Cactus League Game 2, Battle of the Oddly Frustrating Young Fireballers
Taijuan Walker vs. Wily Peralta, 12:10pm
Wily Peralta won’t turn 27 for several months, and has three MLB campaigns with at least 100 IP (he missed a few months last season due to an oblique strain, but had ~ full seasons in 2013 and 2014). He throws a four-seam fastball AND a sinker that *average* in the mid- to high-90s, routinely sitting at 96-97, AND he’s not some walk-prone young chuck-it-and-hope thrower. With restrained walk rates and very high ground ball rates, if you drank enough, you could almost make out a young Felix Hernandez in his profile. Last season, Wily Peralta was essentially smack dab on replacement level by ERA, a tiny bit above by FIP, and over one full win below replacement level by BP’s WARP metric.
Taijuan Walker’s four-seam fastball also averages around 95mph, and he pairs it with a splitter, a pitch that should give him something to throw opposite-handed batters…a problem Peralta’s still trying to solve. After some command lapses in the minors and early in 2015, Walker’s established himself as a guy who can reliably limit walks, and if his fly balling ways will ensure HRs are always a worry, his K:BB ratio is good enough that this won’t be a fatal flaw. In just under 170 innings last year, Walker surrendered a staggering 92 runs. Yes, his FIP was much better than his ERA, and ERA is dumb for a variety of reasons, but as we all remember, Walker occasionally surrendered runs in bunches, and if he’s going to make the leap that his second half hinted at, he’s got to get better at stranding baserunners.
Both of these phenoms have shown flashes of real, tantalizingly sustained success, and both have the raw stuff that makes it easy to dream about the dominance that lies in wait once they mature/make a mechanical tweak/fiddle with a third pitch. Comparing them in this way isn’t a slam on either, and pointing out that they’ve been disappointing isn’t to say they were overhyped or that further development isn’t coming. Moreover, I’d say (as you’d probably expect) that Walker’s got the much better projection in 2016 *for good reasons* and that he’s clearly closer to whatever his ceiling is than Peralta, whose confounding (and injury-plagued) 2015 must make Brewers fans wonder if he’ll ever figure it out.
Basically, for two organizations who’ve dramatically remade themselves with new GMs and busy offseasons, these pitchers represent critical test cases for their new player development coaches. It’s one thing to take a top prospect and build his skills over the course of a multi-year march through the minors. It’s one thing to help a veteran pitcher improve his command or to help a utility IF go from having a .350 slugging percentage to .400, as important as that is. It’s rarer to have the opportunity to take a pitcher with below league average (or worse, in the case of Peralta), apply whatever magic that Andy McKay or Scott Servais or Jamie Moyer or Mel Stottlemeyer can conjure up, and turn them into a 5-WAR monster. Is that unlikely? Sure, everything in baseball is unlikely. But the potential gains are so high, and in this era of parity, so crucial, that you have to imagine the entire M’s PD group is giddy about this opportunity. I’d expect that same giddiness, that same “do this right, and you shave literal years off of the rebui-uhh, I mean, retooling” applies on the Brewers’ staff. After an utter collapse in 2015, and after watching two of their most prized players – Ryan Braun and Matt Lucroy – shed value alarmingly quickly, the Brewers have restocked the farm with intriguing prospects. A leap forward from Peralta would go a long way towards making the years before that new group is ready to become big league stars a bit brighter, a bit less painful, than it could be.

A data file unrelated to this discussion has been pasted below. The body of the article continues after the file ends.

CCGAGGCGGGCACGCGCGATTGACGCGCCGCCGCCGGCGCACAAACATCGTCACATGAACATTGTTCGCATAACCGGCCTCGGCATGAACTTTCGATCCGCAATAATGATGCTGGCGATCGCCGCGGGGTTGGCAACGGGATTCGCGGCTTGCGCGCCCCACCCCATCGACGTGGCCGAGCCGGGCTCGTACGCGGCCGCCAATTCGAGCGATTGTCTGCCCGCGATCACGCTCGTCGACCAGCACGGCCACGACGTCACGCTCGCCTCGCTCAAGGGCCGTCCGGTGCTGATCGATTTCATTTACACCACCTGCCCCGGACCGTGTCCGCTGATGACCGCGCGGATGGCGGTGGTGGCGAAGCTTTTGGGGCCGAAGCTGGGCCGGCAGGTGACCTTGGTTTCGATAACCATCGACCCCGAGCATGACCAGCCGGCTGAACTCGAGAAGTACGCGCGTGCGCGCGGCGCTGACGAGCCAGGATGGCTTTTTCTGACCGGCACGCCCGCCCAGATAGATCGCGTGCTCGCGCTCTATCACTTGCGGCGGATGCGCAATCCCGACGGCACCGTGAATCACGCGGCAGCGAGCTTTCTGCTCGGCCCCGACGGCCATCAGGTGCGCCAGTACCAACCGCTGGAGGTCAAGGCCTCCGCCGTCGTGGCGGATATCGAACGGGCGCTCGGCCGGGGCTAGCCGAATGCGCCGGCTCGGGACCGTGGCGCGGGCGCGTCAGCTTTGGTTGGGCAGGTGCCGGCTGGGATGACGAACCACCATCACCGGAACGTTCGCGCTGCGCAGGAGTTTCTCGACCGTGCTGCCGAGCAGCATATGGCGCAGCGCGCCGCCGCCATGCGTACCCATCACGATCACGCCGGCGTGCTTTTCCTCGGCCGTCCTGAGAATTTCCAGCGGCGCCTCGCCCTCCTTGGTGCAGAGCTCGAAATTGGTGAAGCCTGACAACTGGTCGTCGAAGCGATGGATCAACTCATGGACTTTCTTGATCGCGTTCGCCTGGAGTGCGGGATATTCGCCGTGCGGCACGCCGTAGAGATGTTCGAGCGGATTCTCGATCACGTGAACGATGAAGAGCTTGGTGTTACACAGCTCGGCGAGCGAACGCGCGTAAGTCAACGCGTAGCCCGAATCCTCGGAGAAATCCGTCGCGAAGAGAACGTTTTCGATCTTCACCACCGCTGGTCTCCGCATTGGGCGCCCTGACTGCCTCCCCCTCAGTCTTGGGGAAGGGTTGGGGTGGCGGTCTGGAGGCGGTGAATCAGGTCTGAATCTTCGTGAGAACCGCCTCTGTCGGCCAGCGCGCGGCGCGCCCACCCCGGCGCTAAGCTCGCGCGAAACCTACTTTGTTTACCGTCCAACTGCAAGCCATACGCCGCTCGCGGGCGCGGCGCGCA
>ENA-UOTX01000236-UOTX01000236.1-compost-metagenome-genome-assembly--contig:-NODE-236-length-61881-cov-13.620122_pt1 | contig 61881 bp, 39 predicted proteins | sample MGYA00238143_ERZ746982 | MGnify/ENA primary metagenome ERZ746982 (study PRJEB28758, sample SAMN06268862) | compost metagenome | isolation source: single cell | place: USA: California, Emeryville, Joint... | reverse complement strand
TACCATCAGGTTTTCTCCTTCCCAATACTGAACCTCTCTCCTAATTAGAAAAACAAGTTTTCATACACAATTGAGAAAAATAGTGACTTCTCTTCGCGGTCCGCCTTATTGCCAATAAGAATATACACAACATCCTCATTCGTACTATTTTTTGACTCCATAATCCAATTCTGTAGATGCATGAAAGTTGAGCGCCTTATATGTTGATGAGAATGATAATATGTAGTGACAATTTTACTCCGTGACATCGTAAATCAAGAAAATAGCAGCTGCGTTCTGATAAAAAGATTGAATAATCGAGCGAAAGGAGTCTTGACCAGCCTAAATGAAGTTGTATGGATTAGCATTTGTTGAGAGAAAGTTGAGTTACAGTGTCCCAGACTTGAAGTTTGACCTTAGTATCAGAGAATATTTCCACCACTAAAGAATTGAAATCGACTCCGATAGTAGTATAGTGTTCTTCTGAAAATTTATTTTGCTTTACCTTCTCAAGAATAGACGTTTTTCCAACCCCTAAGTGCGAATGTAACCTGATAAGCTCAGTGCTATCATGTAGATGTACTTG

1: Aoki, LF
2: Martin, CF
3: Navarro, 1B
4: S. Smith, RF
5: Iannetta, C
6: Sardinas, SS
7: Zunino, DH (!)
8: Taylor, 3B (!)
9: O’Malley, 2B
One of Peralta’s big problems is his platoon splits, as he became sinker/slider dominant last year. In previous years, he threw more four-seam fastballs, which is something he may want to explore again, just to give all batters a different shape pitch to contend with. Despite the flurry of sinkers, Peralta’s GB% didn’t improve. To be fair, it was already sky high, but that’s important: he can still post great (53%) GB rates despite throwing plenty of four-seamers. The shift to a sinker-heavy repertoire didn’t alter his batted ball profile, and everything he threw got hit harder in 2015. Seems like an easy thing to try, any way.
Speaking of Walker, and his potential to break out, the Times’ Matt Calkins wrote this great profile of his 2015 and what he’s looking to do differently this year.
Stefen Romero came out of the game yesterday after a weird plan, in which a Jon Jay one-hop smash caromed off of his knee, right to SS Tyler Smith at the 2nd base bag, who then completed an odd 3-6-3 double play. Sounds like Romero’s fine.
Robbie Cano addressed that weird Andy Van Slyke rant in an interview on 710am radio today. Read about it here.
Efren Navarro entered in the middle innings of yesterday’s game, and is a recent waiver-wire claim from the Angels organization. As Mike Curto details here, he’s been an absolute beast in the PCL, but has struggled in a few call-ups to the big leagues. Given the competition as the right-sided half of the 1B platoon, I’d imagine Navarro will start the year in Tacoma.